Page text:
Anemia is a condition where red blood cell count is lower than normal.

Anemia can cause symptoms like:

  • Fatigue and weakness
  • Paleness
  • Fast or irregular heartbeats
  • Feeling faint
  • Shortness of breath

High Cholesterol

When the thyroid gland produces too little hormone, it can affect your body's ability to process cholesterol, leading to elevated total cholesterol and LDL levels.

LDL cholesterol can build up in your arteries, eventually contributing to blockages that can cause a heart attack or stroke.

Besides high cholesterol, other heart-related complications associated with hypothyroidism include high blood pressure and fluid around the heart (pericardial effusion). 


Myopathy (or muscle disease) may result from an underactive thyroid gland. People with hypothyroidism-induced myopathy often complain of muscle pain and stiffness. In addition, they may experience muscle weakness that can make simple activities like rising from a chair, climbing stairs, or washing hair difficult.

Infertility and Pregnancy Problems

Untreated hypothyroidism can lead to menstrual irregularities, which can lead to infertility. In addition, research suggests that hypothyroidism during pregnancy increases the risk for pregnancy loss, placental abruption, preterm delivery, and neonatal death. 


Untreated or uncontrolled hypothyroidism can lead to other medical conditions. These include goiter, peripheral neuropathy, anemia, high cholesterol, myopathy, and fertility and pregnancy problems.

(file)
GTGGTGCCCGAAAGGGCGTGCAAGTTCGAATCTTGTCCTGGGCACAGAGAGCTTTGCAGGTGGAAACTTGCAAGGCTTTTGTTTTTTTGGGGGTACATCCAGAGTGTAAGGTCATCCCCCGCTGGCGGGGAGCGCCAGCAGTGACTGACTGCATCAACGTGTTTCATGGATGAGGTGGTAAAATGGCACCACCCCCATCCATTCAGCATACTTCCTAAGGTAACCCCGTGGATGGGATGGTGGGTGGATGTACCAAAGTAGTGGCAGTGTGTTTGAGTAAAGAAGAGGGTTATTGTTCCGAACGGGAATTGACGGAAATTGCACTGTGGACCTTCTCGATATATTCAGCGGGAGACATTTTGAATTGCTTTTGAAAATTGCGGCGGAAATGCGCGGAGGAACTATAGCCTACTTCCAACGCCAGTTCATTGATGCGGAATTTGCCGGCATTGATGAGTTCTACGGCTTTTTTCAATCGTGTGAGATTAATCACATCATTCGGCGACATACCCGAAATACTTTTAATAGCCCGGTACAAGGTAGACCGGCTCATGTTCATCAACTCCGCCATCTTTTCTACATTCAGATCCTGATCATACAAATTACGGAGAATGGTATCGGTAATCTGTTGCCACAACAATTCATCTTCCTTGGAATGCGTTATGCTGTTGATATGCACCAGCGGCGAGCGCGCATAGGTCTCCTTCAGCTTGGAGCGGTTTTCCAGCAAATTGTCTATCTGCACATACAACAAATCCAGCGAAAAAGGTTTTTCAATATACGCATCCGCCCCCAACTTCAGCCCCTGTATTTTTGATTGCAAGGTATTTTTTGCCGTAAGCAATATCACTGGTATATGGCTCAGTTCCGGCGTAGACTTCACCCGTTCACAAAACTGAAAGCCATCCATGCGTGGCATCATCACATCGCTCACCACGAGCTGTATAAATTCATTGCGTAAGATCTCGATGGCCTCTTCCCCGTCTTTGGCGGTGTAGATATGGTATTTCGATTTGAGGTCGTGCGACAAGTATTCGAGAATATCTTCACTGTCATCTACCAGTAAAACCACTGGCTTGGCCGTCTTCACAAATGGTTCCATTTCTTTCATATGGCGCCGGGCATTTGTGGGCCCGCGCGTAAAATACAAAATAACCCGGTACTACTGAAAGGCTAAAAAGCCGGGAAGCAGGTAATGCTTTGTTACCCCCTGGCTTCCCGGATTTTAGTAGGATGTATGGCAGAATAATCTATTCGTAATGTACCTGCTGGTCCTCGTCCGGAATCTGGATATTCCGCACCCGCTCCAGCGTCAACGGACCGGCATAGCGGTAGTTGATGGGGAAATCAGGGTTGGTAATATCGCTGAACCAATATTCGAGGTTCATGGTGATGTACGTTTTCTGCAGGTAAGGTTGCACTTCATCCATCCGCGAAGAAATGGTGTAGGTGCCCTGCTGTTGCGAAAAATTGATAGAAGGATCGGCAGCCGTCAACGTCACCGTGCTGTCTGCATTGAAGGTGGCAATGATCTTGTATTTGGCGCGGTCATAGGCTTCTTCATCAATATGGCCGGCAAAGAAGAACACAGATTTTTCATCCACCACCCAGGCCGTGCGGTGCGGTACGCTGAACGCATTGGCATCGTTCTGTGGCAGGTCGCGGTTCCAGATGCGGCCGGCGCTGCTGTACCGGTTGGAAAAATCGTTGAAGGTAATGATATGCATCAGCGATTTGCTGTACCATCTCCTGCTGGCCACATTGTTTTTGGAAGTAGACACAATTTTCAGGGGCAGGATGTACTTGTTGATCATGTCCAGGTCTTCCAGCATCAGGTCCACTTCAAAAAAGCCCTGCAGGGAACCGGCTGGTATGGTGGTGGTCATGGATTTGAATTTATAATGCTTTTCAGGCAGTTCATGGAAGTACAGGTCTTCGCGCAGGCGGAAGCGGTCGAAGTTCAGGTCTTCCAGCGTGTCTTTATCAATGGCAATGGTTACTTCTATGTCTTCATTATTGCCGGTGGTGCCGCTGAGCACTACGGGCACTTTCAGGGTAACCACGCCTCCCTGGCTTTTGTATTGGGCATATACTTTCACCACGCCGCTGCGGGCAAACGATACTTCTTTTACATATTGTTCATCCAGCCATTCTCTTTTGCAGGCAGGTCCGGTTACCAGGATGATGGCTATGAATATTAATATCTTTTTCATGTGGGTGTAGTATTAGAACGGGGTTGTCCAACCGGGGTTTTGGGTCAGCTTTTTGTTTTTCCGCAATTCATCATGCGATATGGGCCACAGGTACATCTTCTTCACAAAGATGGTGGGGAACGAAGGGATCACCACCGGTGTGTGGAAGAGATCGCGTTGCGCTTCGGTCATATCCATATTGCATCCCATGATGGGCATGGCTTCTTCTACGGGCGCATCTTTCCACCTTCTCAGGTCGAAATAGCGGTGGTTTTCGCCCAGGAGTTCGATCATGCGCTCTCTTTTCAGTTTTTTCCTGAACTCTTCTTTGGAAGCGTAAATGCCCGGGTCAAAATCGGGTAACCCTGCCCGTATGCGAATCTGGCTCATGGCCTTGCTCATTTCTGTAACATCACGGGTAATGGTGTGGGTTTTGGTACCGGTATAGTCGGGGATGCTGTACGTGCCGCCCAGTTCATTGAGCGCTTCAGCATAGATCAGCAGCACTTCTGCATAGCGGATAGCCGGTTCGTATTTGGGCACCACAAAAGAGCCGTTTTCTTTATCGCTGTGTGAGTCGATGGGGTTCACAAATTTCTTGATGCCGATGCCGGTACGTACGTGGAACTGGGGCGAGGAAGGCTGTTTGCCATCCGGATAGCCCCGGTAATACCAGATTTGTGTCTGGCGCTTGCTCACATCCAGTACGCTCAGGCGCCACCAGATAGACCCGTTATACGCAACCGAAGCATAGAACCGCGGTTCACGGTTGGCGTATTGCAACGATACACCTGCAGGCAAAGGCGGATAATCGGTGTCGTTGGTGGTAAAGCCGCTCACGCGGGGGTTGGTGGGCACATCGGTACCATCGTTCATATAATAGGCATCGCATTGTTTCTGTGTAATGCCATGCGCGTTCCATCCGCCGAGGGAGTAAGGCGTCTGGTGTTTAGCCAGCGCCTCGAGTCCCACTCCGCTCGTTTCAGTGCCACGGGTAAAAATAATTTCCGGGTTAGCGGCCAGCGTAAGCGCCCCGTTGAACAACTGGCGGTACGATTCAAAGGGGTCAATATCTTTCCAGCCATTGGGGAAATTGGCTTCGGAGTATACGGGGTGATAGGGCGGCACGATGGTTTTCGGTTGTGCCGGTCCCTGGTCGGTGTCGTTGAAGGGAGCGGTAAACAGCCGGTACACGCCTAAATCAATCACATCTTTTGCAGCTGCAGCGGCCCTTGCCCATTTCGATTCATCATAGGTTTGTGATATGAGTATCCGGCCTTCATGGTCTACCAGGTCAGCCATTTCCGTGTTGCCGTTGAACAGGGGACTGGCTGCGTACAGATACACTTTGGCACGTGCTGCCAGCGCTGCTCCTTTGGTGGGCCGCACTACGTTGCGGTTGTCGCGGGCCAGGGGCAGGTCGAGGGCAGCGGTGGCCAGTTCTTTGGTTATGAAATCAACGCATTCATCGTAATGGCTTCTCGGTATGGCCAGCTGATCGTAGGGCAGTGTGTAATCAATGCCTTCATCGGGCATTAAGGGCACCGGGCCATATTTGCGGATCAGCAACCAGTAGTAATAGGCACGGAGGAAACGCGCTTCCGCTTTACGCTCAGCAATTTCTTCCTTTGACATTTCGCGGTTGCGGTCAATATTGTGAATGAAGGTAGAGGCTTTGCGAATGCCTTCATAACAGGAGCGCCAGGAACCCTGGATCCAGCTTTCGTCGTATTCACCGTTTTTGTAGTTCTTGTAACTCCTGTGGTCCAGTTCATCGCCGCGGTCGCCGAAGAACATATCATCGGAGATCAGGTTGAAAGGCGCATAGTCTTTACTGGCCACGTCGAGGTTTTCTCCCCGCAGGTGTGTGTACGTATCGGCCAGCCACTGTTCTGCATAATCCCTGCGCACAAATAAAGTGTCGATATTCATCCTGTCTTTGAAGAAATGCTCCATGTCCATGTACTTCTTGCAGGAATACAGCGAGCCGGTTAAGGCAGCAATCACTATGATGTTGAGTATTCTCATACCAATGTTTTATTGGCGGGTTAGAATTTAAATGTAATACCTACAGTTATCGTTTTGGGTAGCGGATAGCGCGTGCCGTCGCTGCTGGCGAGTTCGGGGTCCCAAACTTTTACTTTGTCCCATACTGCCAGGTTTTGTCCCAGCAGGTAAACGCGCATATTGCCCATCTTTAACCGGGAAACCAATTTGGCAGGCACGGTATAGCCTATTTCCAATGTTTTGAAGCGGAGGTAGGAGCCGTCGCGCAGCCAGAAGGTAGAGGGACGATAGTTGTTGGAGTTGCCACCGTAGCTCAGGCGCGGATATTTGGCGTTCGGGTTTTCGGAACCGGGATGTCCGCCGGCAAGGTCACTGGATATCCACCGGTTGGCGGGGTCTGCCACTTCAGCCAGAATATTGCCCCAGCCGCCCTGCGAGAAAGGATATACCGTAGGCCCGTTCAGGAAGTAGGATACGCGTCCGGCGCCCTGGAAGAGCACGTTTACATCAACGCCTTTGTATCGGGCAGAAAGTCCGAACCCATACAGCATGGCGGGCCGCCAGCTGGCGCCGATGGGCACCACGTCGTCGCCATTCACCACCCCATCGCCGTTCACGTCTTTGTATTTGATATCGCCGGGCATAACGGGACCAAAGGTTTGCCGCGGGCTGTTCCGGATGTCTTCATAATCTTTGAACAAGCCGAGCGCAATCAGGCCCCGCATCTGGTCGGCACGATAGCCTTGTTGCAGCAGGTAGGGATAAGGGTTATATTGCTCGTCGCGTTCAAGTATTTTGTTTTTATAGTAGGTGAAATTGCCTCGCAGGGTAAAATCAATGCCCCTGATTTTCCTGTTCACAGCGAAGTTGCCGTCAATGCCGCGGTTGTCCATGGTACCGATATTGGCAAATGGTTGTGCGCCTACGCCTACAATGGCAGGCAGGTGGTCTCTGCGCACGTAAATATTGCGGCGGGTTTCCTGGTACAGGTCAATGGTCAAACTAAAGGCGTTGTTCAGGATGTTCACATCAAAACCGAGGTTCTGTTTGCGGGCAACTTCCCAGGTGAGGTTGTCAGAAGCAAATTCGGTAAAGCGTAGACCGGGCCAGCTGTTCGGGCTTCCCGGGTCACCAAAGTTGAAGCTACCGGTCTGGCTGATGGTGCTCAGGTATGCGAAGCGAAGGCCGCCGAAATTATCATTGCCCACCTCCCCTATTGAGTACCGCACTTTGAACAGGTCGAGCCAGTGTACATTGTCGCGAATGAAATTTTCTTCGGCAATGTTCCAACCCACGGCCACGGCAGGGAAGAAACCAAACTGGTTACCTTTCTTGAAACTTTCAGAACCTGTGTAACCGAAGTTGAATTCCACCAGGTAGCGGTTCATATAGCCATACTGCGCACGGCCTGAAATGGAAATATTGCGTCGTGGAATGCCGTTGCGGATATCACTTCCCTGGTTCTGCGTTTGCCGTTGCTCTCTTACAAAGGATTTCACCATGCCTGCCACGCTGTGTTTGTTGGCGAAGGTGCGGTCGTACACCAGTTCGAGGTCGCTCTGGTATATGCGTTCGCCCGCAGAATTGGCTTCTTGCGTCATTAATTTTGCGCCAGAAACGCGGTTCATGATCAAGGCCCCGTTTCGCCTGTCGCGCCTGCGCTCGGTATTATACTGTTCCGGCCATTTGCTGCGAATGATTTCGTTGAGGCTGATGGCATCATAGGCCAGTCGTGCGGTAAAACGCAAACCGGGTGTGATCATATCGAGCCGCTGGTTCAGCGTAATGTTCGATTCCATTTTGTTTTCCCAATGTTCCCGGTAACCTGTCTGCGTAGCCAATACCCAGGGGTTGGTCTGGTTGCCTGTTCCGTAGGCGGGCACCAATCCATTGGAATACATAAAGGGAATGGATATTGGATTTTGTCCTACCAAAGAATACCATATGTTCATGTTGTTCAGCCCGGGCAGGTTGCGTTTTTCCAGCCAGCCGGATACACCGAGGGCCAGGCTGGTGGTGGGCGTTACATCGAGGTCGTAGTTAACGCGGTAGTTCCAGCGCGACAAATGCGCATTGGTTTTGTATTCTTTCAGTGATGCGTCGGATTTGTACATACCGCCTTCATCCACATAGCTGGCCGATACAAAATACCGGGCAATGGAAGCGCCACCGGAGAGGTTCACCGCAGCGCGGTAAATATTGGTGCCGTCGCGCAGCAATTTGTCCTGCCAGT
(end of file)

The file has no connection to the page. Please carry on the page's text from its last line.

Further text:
When to See a Healthcare Provider

If you are worried that you or a loved one is experiencing one or more symptoms of hypothyroidism, call your healthcare provider for an appointment. In addition to a medical history and physical examination, they can perform a blood test called the thyroid-stimulating hormone (TSH) test, which can narrow down if there is a thyroid problem.

Seek medical attention right away if you are experiencing symptoms of myxedema coma, such as severe fatigue or extreme cold intolerance.

Lastly, if you are pregnant or considering pregnancy and taking thyroid hormone replacement medication, be sure to work with a healthcare provider. Discussing your situation with a doctor will ensure that your thyroid hormone level is at the correct level for the health of both you and your baby. 


Hypothyroidism is a condition where the thyroid produces too little thyroid hormone. Symptoms commonly include fatigue, weight gain, "brain fog," and mood problems. Rarely, a condition called myxedema coma can occur when thyroid levels fall to dangerously low levels. Hypothyroidism can lead to other medical conditions, so getting timely diagnosis and treatment is important.

Frequently Asked Questions

  • What is the first sign of Hashimoto disease?

    For many people, a goiter is commonly the first sign of Hashimoto disease. Other symptoms such as fatigue or weight gain may appear before the goiter, but people might dismiss them as related to aging or stress.

  • How serious is an underactive thyroid?

    If left untreated, hypothyroidism could lead to very serious complications. These include heart disease and a rare, life-threatening condition known as myxedema, in which the skin thickens and swells, especially around your face and legs.

  • What is a Hashimoto flare-up?

    A flare-up is when you feel hypothyroidism symptoms. These flare-ups can occur even if you're on daily hormone replacement therapy. For instance, you might feel unusual fatigue, aches, sensitivity to cold, or memory problems. In addition, stress, diet, and certain medications may cause these flare-ups.

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Verywell Health uses only high-quality sources, including peer-reviewed studies, to support the facts within our articles. Read our editorial process to learn more about how we fact-check and keep our content accurate, reliable, and trustworthy.
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Additional Reading

By Mary Shomon
Mary Shomon is a writer and hormonal health and thyroid advocate. She is the author of "The Thyroid Diet Revolution."